Your time as a summer associate will be a whirlwind. You’ll get hands-on experience, participate in client projects, and get to know dozens of new colleagues and classmates. It is an intense and busy time, so you’ll want to bring your A game all day, every day.
But sometimes people make mistakes.
We asked our hiring partners to tell us about the mistakes they’ve seen from summers past so you could keep these in mind as you embark on your own summer associate experience.
“Being too afraid to ask questions.
Make sure you ask questions and follow up when you need more background or help on a project.”
Rob Suffoletta Partner Austin
“Not meeting enough people.
The summer is your best opportunity to meet people across the firm and really learn about what they do. Even if you know you want to do XYZ, meeting people across the firm is an invaluable part of the summer program.”
Myra A. Sutanto Shen Partner Palo Alto
“Not taking every assignment seriously.
Making mistakes is acceptable, but some errors—for example, forgetting deadlines, not asking questions to make sure you understand the assignment, or not proofreading written work—should not happen.”
Tarek Helou Partner Washington, D.C.
“Not confirming the expected due date for a project.
Even when a project has a far-off deadline or no deadline, the best practice is to provide at least a weekly update on where things stand.
Any doubts or questions about the project should be asked as soon as possible.”
Tony Weibell Partner Palo Alto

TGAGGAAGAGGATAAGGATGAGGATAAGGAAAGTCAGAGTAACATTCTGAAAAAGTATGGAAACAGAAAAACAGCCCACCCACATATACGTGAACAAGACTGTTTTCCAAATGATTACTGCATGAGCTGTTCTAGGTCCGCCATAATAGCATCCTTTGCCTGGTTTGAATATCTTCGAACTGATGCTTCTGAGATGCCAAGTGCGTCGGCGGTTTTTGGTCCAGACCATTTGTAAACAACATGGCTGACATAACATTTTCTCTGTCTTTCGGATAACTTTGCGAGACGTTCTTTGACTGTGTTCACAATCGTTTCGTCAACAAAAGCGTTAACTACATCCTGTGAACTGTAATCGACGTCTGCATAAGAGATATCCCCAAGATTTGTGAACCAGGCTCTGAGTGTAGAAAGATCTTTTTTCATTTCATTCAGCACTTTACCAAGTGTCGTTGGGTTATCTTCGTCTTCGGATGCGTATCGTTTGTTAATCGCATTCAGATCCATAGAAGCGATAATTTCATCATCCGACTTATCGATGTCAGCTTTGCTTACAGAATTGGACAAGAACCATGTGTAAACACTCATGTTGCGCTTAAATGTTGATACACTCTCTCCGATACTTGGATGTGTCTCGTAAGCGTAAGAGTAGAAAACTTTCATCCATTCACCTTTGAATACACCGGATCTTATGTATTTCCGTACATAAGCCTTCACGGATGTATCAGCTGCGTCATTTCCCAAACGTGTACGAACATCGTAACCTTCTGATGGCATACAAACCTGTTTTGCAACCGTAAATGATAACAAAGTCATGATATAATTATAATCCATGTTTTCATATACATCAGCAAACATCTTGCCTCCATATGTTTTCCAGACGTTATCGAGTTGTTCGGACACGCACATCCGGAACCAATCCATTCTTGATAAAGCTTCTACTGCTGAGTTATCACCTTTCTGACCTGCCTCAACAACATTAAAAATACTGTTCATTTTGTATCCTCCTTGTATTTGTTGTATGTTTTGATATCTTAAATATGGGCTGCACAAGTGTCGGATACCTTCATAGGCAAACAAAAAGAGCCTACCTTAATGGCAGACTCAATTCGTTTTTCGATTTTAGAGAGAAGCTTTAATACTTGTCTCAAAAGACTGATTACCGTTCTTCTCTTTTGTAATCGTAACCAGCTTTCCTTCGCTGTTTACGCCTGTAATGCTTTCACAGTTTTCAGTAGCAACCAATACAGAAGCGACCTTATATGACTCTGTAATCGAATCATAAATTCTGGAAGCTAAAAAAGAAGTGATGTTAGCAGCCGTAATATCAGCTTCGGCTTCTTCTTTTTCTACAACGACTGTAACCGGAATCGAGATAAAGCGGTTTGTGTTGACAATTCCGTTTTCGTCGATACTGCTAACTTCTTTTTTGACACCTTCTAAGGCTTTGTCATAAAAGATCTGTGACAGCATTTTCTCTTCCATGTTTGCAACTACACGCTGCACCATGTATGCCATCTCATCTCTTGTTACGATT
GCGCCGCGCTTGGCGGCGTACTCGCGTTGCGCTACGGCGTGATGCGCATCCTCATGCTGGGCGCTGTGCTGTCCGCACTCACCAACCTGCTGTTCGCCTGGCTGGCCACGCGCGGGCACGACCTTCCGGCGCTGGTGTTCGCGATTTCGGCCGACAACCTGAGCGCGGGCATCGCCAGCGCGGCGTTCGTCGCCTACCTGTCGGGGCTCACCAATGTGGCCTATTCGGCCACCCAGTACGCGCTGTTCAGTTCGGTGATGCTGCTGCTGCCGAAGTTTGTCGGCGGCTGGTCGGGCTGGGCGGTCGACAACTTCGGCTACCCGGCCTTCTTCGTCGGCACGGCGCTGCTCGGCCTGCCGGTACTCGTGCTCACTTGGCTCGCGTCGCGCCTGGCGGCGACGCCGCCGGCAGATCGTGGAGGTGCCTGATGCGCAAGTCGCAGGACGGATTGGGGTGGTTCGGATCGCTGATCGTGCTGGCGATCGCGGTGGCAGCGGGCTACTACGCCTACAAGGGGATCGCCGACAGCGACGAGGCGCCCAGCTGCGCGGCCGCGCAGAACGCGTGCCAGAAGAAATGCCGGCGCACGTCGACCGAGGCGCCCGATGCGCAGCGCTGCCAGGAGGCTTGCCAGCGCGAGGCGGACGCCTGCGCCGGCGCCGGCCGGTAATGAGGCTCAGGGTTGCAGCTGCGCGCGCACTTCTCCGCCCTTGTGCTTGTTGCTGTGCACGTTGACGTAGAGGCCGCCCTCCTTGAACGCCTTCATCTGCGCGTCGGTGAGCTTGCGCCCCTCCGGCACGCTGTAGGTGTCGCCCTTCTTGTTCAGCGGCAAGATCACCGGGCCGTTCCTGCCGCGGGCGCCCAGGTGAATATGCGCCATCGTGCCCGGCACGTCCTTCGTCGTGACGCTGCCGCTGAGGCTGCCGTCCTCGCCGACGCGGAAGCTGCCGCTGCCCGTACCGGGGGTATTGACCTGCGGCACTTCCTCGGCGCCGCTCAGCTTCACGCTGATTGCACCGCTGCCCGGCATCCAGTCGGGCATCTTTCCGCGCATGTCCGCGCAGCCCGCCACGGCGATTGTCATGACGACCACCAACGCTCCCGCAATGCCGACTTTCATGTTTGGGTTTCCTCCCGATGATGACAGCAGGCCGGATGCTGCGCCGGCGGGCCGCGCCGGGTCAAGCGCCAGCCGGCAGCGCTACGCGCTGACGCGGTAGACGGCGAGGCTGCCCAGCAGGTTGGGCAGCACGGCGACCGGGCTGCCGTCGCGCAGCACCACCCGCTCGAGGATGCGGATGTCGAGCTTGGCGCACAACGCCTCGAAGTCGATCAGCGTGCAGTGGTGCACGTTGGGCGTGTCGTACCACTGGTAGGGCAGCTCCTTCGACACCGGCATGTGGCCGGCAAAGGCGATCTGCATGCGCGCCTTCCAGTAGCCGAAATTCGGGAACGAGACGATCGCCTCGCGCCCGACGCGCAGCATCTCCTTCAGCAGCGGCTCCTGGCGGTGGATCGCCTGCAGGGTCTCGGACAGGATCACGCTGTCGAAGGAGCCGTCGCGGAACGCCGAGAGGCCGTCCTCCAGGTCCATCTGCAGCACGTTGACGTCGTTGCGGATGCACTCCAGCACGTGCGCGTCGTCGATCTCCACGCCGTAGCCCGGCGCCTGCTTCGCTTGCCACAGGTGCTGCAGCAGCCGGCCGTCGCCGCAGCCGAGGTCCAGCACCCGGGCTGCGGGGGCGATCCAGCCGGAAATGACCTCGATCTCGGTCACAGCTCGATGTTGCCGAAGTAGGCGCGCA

“Not communicating frequently is the biggest mistake, and it is surprisingly common.
Summer associates sometimes assume that they need to be able to conduct research and provide an answer with little or no guidance from experienced attorneys. A law firm is not an academic setting, and in some areas of law (like the national security area in which I work), it often may be impossible to provide a helpful response on a project without understanding unwritten norms. And that usually requires frequent communication with experienced attorneys.
If a summer associate goes silent for many days, I usually start to worry…”
Stephen Heifetz Partner Washington, D.C.
“Viewing the work as isolated assignments rather than integrating into a team.
Summer associates frequently treat the job as a series of individual projects. In litigation, nothing is an isolated issue or analysis – it all relates back to an overall assessment and strategy. Summer associates should ask about the background of the assignments, learn about the case, the client, the team. They should ask to participate in team meetings and to observe discussions with the client. Seeking and experiencing the larger picture will produce better work product and give the summer associate a more complete view of what litigation involves.”
Wendy L. Devine Partner San Francisco
“The biggest mistake summer associates make is to prioritize and plan work incorrectly, especially if the project does not have a looming deadline.
If you get a project with a generous deadline, make sure short-fuse projects don’t get overwhelming and lead to a slip on the delivery of the projects with the longer deadline.
The longer deadline does not mean that these projects are less important. If given the opportunity to plan your own work by having more generous deadlines, make sure you still deliver on time (and with high quality work product).”